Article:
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7x10, 7x12, 7x14 Mini-Lathe Information

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Many newcomers to welding start with MIG welders due to their ease-of-use.

However, gas welding outfits are more versatile around the shop and can operate without electricity which means you can use it virtually anywhere. So why aren't more people starting out this way?

Arguably, it's because it's much more difficult to "master" than MIG welding since it not only requires two hands, but more understanding of the characteristics of metals and the flame that heats it. With MIG welders, you just figure out the wire feed speed and the current setting then just pull the trigger and go! (Well, it's not that easy, but easier than gas welding..

Still, when one decides to give gas a try, they find that there's much to learn just to get started. This is where small kits/outfits come into play.

One of the more ubiquitous models is the Lincoln Electric Port-A-Torch (Harris Products Group). It comes with the oxygen and acetylene tanks (they're empty and need to be filled/exchanged at your local welding supply store), a plastic tote for the tanks and accessories, goggles, a cutting torch and tip, a welding torch and tip, a striker, hose, and single-stage regulators (more on this later) for each tank.


The picture above shows the welding torch attached. Behind it is the cutting torch. Note that the stock grey acetylene bottle has been replaced with a pre-filled exchanged MC size tank from the local welding supply store. The green bottle is the oxygen bottle.

The plastic caddy is nice to have. the cord simply wraps around the bottom of the caddy which also has a storage compartment for storing the striker, goggles, and torches:


With this little welder and the supplied torch tip, we can fairly easily weld 1/8" thick steel.




Here are the specs for the model which includes the tote and tanks:

  • Part Number - 4403078
  • Model Number - 16601-200-DLX (STD is the one without the tote/tanks)
  • Handle - 16
  • Mixer - H-16-2E
  • Cutting Attachment - 71-3
  • Cutting Tip - 6290-1AC
  • Welding Tip - 23A90-3
  • Oxygen Regulator- 601-100-540 (3000296)
  • Fuel Gas Regulator - 601-15-200 (3000295)
  • Accessories - Goggles, Striker,12’ 3/16” Hose, 20 Cu.Ft. Oxy Cyl.,10 CU.FT. “MC” ACTE. CYL. (shipped empty)
  • Cuts up to 4" (requires tips)
  • Welds up to 1/2" (requires tips)

Basic How-To

For those getting started (please refer to your instruction manual for operation instructions), you'll need to know the following (these ARE NOT directions for proper usage.. if in doubt, take a class, read a book, or ask a master welder):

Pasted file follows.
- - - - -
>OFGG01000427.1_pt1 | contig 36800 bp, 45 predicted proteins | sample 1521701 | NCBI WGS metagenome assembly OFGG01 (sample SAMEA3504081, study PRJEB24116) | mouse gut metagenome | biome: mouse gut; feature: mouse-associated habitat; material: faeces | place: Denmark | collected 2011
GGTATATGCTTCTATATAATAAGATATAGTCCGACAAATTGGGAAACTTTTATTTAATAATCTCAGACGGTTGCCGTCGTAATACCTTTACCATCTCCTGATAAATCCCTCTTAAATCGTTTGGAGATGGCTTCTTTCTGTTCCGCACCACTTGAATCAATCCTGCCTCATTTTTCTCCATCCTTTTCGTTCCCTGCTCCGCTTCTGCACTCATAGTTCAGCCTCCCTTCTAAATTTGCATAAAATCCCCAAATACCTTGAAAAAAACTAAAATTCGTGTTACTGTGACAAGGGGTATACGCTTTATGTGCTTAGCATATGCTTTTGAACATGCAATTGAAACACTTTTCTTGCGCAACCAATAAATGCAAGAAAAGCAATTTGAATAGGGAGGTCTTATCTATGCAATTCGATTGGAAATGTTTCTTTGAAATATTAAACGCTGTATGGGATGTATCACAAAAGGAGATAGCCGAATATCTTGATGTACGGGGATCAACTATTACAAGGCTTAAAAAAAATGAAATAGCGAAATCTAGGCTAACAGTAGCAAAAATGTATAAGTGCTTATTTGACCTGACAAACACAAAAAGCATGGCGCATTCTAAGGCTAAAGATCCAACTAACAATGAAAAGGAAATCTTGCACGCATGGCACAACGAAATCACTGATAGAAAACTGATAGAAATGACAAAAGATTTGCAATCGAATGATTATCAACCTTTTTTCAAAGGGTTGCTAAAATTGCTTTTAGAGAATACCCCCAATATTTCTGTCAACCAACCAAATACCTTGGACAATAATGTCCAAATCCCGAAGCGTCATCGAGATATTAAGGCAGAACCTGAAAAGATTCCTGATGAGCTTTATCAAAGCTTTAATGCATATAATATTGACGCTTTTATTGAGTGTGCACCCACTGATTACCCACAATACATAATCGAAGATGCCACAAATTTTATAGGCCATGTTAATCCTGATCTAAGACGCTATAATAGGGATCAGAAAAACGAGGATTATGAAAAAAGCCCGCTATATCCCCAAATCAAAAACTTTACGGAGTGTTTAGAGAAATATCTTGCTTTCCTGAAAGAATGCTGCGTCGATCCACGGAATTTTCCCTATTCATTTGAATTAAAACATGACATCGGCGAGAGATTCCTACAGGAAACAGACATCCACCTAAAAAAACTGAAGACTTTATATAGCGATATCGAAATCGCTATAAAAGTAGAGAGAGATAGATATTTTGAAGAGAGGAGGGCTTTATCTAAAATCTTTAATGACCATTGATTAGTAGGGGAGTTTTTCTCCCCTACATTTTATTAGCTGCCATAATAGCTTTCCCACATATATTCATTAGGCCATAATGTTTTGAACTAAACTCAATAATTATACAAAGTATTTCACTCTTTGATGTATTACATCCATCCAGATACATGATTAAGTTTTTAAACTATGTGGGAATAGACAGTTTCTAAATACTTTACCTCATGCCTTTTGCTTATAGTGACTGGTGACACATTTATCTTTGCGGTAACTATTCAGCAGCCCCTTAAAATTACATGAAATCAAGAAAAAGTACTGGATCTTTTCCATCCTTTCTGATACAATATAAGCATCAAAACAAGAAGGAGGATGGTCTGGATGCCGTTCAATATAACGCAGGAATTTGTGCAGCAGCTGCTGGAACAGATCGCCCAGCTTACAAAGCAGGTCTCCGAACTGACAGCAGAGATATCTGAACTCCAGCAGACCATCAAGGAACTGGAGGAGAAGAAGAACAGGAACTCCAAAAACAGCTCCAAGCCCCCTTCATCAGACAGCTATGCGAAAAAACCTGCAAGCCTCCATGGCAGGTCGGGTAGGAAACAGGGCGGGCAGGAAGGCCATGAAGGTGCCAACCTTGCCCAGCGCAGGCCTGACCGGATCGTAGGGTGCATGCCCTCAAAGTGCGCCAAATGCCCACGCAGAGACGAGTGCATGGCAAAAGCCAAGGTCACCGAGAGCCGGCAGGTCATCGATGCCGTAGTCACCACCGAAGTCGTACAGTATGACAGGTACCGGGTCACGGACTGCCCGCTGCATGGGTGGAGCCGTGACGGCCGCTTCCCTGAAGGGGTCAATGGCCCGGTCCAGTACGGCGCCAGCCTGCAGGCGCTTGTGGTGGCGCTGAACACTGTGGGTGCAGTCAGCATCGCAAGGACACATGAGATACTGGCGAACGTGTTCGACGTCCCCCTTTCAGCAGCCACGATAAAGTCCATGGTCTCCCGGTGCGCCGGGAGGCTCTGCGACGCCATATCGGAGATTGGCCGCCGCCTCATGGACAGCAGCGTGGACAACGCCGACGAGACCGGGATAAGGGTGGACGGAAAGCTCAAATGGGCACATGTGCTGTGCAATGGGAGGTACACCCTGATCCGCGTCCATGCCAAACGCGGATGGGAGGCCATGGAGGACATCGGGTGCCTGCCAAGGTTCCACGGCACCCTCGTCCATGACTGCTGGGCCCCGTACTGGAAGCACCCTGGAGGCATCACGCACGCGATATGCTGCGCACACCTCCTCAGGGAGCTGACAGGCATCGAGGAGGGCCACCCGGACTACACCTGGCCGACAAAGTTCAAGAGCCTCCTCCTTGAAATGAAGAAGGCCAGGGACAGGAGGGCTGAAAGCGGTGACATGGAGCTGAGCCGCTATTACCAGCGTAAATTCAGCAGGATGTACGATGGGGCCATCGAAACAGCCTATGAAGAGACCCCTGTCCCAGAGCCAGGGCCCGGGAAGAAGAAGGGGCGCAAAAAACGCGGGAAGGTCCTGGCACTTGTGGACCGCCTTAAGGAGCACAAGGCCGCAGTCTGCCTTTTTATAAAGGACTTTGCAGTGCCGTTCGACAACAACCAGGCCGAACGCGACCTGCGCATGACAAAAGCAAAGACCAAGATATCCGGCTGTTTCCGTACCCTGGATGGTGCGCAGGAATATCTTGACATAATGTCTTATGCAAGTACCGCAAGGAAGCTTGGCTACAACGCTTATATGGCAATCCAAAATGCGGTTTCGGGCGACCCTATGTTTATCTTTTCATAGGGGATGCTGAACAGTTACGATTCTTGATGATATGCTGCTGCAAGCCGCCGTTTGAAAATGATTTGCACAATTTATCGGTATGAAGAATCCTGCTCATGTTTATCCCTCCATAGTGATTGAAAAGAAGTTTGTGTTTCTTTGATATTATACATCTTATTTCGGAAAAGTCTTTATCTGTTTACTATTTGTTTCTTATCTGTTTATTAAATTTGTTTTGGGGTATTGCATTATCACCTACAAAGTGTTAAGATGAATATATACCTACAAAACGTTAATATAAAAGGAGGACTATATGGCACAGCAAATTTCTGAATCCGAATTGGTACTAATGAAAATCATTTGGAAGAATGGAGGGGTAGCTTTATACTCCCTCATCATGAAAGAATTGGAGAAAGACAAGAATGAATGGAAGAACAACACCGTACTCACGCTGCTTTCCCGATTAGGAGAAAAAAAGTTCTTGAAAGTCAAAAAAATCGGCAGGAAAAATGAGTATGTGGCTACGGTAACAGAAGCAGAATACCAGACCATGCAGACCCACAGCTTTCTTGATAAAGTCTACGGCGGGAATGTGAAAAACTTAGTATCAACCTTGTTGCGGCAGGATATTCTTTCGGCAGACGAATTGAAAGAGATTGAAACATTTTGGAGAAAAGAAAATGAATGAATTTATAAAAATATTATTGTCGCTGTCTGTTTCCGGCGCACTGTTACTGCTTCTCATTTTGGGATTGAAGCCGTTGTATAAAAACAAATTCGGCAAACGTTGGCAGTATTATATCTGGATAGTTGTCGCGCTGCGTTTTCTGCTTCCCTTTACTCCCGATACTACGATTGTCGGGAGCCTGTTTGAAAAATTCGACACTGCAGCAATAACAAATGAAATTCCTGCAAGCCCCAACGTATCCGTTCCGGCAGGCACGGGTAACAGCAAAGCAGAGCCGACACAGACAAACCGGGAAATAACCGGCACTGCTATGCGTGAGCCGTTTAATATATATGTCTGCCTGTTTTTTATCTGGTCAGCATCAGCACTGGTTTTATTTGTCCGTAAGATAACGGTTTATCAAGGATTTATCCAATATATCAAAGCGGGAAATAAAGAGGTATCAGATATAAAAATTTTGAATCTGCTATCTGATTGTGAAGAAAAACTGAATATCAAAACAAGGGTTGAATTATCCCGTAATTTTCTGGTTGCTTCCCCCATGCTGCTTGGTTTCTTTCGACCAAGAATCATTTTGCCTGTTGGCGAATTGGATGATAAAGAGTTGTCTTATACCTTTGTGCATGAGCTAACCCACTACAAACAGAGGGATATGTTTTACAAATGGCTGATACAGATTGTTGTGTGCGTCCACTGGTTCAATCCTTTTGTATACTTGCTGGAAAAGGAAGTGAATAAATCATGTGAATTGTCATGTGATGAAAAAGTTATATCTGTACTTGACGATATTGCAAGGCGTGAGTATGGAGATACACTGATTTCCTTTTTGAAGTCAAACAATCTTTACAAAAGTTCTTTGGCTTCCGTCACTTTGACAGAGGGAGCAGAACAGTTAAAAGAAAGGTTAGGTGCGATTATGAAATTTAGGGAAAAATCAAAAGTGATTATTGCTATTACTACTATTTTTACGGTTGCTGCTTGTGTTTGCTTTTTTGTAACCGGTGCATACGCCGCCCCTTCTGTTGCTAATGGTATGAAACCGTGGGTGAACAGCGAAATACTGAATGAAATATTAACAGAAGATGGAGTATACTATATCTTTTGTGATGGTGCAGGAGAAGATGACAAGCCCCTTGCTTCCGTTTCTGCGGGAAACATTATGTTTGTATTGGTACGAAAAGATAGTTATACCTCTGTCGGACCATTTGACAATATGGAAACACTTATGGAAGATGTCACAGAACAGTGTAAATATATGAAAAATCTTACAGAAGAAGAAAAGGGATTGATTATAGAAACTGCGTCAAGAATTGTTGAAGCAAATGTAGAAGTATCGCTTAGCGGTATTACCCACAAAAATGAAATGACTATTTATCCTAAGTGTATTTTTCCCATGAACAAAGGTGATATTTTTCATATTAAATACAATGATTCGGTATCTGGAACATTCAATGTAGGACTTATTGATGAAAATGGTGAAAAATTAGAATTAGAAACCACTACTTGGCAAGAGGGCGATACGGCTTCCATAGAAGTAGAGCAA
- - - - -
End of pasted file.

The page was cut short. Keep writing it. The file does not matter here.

1. The new tanks you get will most likely get exchanged out for pre-filled tanks at your local welding supply store so don't get attached to those newly painted tanks that you just bought moments before!
  2. Always keep your tanks upright (i.e. do not lay them down)
  3. Oxygen tanks are usually green and any oxygen-related fitting is also green
  4. Acetylene tanks are sometimes red but their fittings are usually red
  5. The torch comes installed with a check flow valve or flashback arrestors. Check valves prevent backwards flow while flashback arrestors cuts off the gas flow in the event of a flashback.
  6. Acetylene hose thread is LEFT handed while everything else is RIGHT handed. The left-handed thread will have markings or indentations on it.
  7. Do not use teflon tape on the threads
  8. Oxygen and acetylene pressure to the hose should be equal (for example, 3 psi oxygen, 3 psi acetylene)
  9. Acetylene pressure should not exceed 15 psi (your regulator will show a "red zone" after 15 psi). Adjust this by letting out pressure with the torch and adjust accordingly.
  10. Wear welding woggles and gloves. Protect your eyes and hands! Welding goggles or full face shields will not be as dark as those used in arc welding processes, so you'll be able to wear them even as you prepare to weld. Lens shades 0f 3-5 should be good for this setup.
  11. Never use oil or grease on or around oxygen equipment
  12. Always ONLY use a striker to light your torch
  13. To light your torch, open the torch valve for acetylene and then strike it, then apply the proper oxygen flow for the right neutral flame.

Questions? We may have some answers...

How long will the small tanks last? It depeds on the gas flow. If cutting or welding thicker materials, you'll need more gas flow to achieve the high temps, so your small tanks will be consumed faster. For welding 1/16" steel, you can easily weld for an hour or more with little problems. It's best to have a spare set of tanks on purchase (you can also lease them) just in case you run out of gas (no pun intended..).


One can of MC (7 cu.ft.) of acetylene will last long enough to weld a bunch of 1/8" thick steel and tubing and some other miscellaneous items. We'd say probably about 100" - 200" of weld. Or around 30 minutes of "play" time. The oxygen tank is 20 cu.ft. so roughly twice the capacity. It's a good idea to at least buy another MC size acetylene tank so it should last long enough for the entire tank of oxygen to deplete.

Where's the cheapest place to buy this? Well, amazingly, Home Depot is the cheapest place we've found both online AND offline in their retail stores for $279.00. Even online welding supply stores sell them for over $300. Note that you'll also need welding rod, gas, etc.. which will probably have to be purchased at your local welding supply store.

Any other models similar to this? Yes, the Hobart Premium (made by Smith Equipment) 15729 Portable Acetylene Tag-A-Long Cutting and Welding Outfit, the Generico Tote-a-Torch Oxy-Acetylene Welding and Cutting Outfit, Model# 12-PTC-PWV, Firepower Portable 150 Series Oxy-Acetylene Tote Outfit, and all are less expensive than the KH657.

Stay tuned...


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